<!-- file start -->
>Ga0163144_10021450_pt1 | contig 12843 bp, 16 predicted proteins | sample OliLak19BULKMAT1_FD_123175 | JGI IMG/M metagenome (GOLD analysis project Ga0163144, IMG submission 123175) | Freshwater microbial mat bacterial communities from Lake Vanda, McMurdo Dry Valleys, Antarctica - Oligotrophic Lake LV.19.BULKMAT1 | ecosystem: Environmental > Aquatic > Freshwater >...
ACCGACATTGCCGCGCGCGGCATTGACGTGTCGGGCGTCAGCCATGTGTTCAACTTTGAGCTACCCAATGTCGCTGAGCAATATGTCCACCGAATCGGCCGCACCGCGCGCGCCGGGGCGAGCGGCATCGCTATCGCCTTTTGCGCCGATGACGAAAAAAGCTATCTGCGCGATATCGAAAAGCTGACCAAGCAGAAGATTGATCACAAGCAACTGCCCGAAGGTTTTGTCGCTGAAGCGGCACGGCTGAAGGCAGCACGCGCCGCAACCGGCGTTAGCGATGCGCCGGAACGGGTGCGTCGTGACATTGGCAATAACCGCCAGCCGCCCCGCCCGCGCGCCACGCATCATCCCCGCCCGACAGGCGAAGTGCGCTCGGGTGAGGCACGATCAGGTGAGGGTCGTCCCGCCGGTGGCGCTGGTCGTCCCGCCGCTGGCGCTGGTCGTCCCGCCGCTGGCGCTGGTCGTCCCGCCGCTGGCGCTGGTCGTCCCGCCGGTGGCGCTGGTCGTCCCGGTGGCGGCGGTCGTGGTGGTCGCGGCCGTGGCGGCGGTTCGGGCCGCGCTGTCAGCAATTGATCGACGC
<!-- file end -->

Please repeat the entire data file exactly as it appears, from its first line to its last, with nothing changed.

>Ga0163144_10021450_pt1 | contig 12843 bp, 16 predicted proteins | sample OliLak19BULKMAT1_FD_123175 | JGI IMG/M metagenome (GOLD analysis project Ga0163144, IMG submission 123175) | Freshwater microbial mat bacterial communities from Lake Vanda, McMurdo Dry Valleys, Antarctica - Oligotrophic Lake LV.19.BULKMAT1 | ecosystem: Environmental > Aquatic > Freshwater >...
ACCGACATTGCCGCGCGCGGCATTGACGTGTCGGGCGTCAGCCATGTGTTCAACTTTGAGCTACCCAATGTCGCTGAGCAATATGTCCACCGAATCGGCCGCACCGCGCGCGCCGGGGCGAGCGGCATCGCTATCGCCTTTTGCGCCGATGACGAAAAAAGCTATCTGCGCGATATCGAAAAGCTGACCAAGCAGAAGATTGATCACAAGCAACTGCCCGAAGGTTTTGTCGCTGAAGCGGCACGGCTGAAGGCAGCACGCGCCGCAACCGGCGTTAGCGATGCGCCGGAACGGGTGCGTCGTGACATTGGCAATAACCGCCAGCCGCCCCGCCCGCGCGCCACGCATCATCCCCGCCCGACAGGCGAAGTGCGCTCGGGTGAGGCACGATCAGGTGAGGGTCGTCCCGCCGGTGGCGCTGGTCGTCCCGCCGCTGGCGCTGGTCGTCCCGCCGCTGGCGCTGGTCGTCCCGCCGCTGGCGCTGGTCGTCCCGCCGGTGGCGCTGGTCGTCCCGGTGGCGGCGGTCGTGGTGGTCGCGGCCGTGGCGGCGGTTCGGGCCGCGCTGTCAGCAATTGATCGACGC